In related news, the Partnership in Statistics for Development in the 21st Century (PARIS21) has released its report on what resources are provided for statistics worldwide. The report titled, ‘Partner Report on Support to Statistics,’ shows that financing is insufficient for meeting expectations, and calls on international donors to help build the capacity of national statistical offices (NSOs). The authors did find, however, that an increasing percentage of official development assistance (ODA) is being directed to this purpose, and that a greater diversity of donors have become involved, including the Gates and Hewlett Foundations. In 2015, support for statistics reached US$541 million, mostly going to beneficiaries in Africa and South Asia. The top five donors supporting NSOs’ statistical capacity were the Government of Canada, the African Development Bank, the European Commission (EC)/ Eurostat, the UN Population Fund (UNFPA) and the World Bank.

PARIS21 was created in 1999 by the UN, the EC, the Organisation for Economic Co-operation and Development (OECD), the International Monetary Fund (IMF) and the World Bank, as a partnership of statisticians, policy makers, and other users of statistics to promote statistical capacity development.

On 3 October, the UN Economic Commission for Africa (ECA) organized the Sixth Statistical Data and Metadata eXchange (SDMX) conference in Addis Ababa, Ethiopia, as part of efforts to standardize the international exchange of data. SDMX is an ISO standard for data and metadata dissemination. Stefan Schweinfest, Director, UN Statistics Division (UNSD), stated that the SDGs offer “a unique opportunity” to expand the reach of SDMX, and that a working group has been created to develop SDMX standards for the SDGs. He emphasized the importance of interoperability of data to enable data exchange and automation of exchange. He highlighted the governance aspect of data exchange, noting that SDMX tools are available as open source, and the work of SDMX is about developing and agreeing on structures that can be used to present data from the various statistical domains. The SDMX working group will conduct a pilot data exchange in early 2018, and expects to present official structures by the end of that year.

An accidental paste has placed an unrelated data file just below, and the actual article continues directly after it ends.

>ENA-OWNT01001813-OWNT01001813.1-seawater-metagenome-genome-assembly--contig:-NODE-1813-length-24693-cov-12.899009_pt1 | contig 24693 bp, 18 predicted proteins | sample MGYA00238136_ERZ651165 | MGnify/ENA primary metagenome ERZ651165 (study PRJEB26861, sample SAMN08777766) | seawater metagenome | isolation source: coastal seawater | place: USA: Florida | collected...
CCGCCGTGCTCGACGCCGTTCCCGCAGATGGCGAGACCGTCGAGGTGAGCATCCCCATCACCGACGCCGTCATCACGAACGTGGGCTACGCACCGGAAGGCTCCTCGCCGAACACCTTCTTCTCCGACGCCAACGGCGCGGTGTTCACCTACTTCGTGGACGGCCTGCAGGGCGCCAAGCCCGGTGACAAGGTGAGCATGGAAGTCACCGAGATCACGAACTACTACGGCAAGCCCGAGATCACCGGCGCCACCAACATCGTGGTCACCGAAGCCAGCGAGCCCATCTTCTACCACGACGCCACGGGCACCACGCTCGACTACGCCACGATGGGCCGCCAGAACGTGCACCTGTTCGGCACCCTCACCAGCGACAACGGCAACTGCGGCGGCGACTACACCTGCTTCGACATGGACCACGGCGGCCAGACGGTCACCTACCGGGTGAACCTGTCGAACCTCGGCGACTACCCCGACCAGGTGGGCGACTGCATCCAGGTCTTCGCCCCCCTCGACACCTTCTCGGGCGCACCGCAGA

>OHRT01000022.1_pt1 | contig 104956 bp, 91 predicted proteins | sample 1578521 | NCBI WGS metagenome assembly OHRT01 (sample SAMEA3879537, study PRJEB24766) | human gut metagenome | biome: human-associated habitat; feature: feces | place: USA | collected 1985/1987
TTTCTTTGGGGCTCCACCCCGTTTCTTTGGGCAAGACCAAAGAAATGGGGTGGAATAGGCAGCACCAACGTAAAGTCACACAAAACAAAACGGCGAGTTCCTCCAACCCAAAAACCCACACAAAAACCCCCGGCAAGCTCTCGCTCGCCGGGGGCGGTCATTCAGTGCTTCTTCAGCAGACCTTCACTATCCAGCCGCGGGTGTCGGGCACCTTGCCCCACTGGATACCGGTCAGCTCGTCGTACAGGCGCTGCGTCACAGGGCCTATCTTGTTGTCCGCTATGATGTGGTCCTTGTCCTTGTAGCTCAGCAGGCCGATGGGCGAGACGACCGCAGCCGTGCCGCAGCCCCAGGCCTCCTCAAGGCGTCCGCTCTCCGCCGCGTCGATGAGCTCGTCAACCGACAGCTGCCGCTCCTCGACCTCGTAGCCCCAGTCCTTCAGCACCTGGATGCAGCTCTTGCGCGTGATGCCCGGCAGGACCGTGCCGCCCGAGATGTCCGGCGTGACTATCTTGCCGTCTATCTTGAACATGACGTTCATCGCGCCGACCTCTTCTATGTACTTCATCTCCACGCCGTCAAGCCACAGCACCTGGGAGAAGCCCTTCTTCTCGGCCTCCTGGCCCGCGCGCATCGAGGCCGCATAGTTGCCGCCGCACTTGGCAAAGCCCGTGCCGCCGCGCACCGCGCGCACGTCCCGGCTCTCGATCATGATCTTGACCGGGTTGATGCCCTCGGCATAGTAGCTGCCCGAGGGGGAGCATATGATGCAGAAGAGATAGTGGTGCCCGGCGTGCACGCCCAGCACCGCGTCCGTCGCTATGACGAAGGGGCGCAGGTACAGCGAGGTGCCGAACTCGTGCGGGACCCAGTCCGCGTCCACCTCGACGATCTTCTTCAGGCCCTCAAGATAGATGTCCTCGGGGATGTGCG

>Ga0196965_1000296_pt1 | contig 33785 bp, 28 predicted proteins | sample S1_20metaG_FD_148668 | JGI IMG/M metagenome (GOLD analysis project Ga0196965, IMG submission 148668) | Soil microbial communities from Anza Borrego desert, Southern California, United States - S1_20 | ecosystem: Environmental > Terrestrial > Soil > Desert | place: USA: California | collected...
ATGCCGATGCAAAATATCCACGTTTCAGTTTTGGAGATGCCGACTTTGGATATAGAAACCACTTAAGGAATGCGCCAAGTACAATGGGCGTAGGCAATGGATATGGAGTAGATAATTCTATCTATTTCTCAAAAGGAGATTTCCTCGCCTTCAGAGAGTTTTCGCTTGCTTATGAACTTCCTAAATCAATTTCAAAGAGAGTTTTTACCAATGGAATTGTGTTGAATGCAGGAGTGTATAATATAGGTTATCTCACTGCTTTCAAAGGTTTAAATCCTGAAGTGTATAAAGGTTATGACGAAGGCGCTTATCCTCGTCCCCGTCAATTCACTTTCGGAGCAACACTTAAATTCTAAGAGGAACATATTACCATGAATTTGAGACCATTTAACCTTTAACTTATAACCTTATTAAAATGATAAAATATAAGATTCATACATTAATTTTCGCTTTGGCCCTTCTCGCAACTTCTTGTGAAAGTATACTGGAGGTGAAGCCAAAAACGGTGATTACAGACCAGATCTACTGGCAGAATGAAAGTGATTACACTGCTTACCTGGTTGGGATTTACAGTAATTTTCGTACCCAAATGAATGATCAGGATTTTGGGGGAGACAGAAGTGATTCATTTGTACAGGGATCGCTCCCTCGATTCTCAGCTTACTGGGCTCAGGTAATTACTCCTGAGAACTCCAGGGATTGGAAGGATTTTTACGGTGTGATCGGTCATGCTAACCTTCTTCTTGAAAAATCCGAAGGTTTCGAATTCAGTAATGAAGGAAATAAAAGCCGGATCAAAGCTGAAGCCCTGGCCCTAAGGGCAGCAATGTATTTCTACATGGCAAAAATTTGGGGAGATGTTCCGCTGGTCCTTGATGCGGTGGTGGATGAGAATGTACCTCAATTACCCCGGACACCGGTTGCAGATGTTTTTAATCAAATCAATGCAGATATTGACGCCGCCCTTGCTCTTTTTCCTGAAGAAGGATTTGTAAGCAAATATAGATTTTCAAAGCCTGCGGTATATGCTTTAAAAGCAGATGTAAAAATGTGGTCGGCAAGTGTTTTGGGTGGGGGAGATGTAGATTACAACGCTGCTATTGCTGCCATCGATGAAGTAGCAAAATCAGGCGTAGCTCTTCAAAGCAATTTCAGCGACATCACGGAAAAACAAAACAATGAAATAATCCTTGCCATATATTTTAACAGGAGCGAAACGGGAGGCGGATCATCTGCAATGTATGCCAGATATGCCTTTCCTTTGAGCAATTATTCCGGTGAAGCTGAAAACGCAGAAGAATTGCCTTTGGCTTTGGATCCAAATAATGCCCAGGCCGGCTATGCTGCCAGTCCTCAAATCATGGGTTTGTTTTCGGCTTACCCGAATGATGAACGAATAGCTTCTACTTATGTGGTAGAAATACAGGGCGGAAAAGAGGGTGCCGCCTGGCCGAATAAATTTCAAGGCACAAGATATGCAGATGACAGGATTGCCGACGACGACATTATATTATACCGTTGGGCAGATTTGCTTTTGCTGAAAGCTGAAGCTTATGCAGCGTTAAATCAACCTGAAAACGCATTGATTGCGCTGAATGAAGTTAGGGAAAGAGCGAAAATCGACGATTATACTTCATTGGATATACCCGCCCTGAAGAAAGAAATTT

Further, on 19 September, a high-level side event took place during the General Assembly meeting in New York, US on the topic, ‘Using Data and Technology to Achieve the SDGs: Tackling Global Threats and Ensuring a Better Future for Us All,’ organized by the governments of Kenya, Colombia, Ghana and Sierra Leone together with the GSMA and the GPSDD. Alicia Bárcena, Executive Secretary, Economic Commission for Latin America and the Caribbean (ECLAC), called for combining traditional statistics with big data and geo-referenced data for the purposes of sustainable development and humanitarian action. At the event, which involved ministers, senior officials and representatives of the telecommunications industry, Bárcena highlighted instances of collaboration between the public and private sector, for example, tracing the routes taken by Central American migrants through their mobile phone traffic as a means of implementing policies to protect the human rights of migrants. She urged all concerned to expand their efforts to produce disaggregated data that will enable attention to be given to the needs of women, girls, older persons, and indigenous peoples. She mentioned examples of ECLAC’s support for measuring regional and country progress towards the SDGs, including through the work of the Statistical Conference of the America (SCA-ECLAC), and the UN Regional Commission on Global Geospatial Information Management for the Americas (UN-GGIM Americas). [SDSN Report Web Page] [SDSN report: Counting on the World: Building Modern Data Systems for Sustainable Development] [PARIS21 Press Release] [PRESS 2017: Partner Report on Support to Statistics] [ECA Press Release] [ECLAC Press Release]

related posts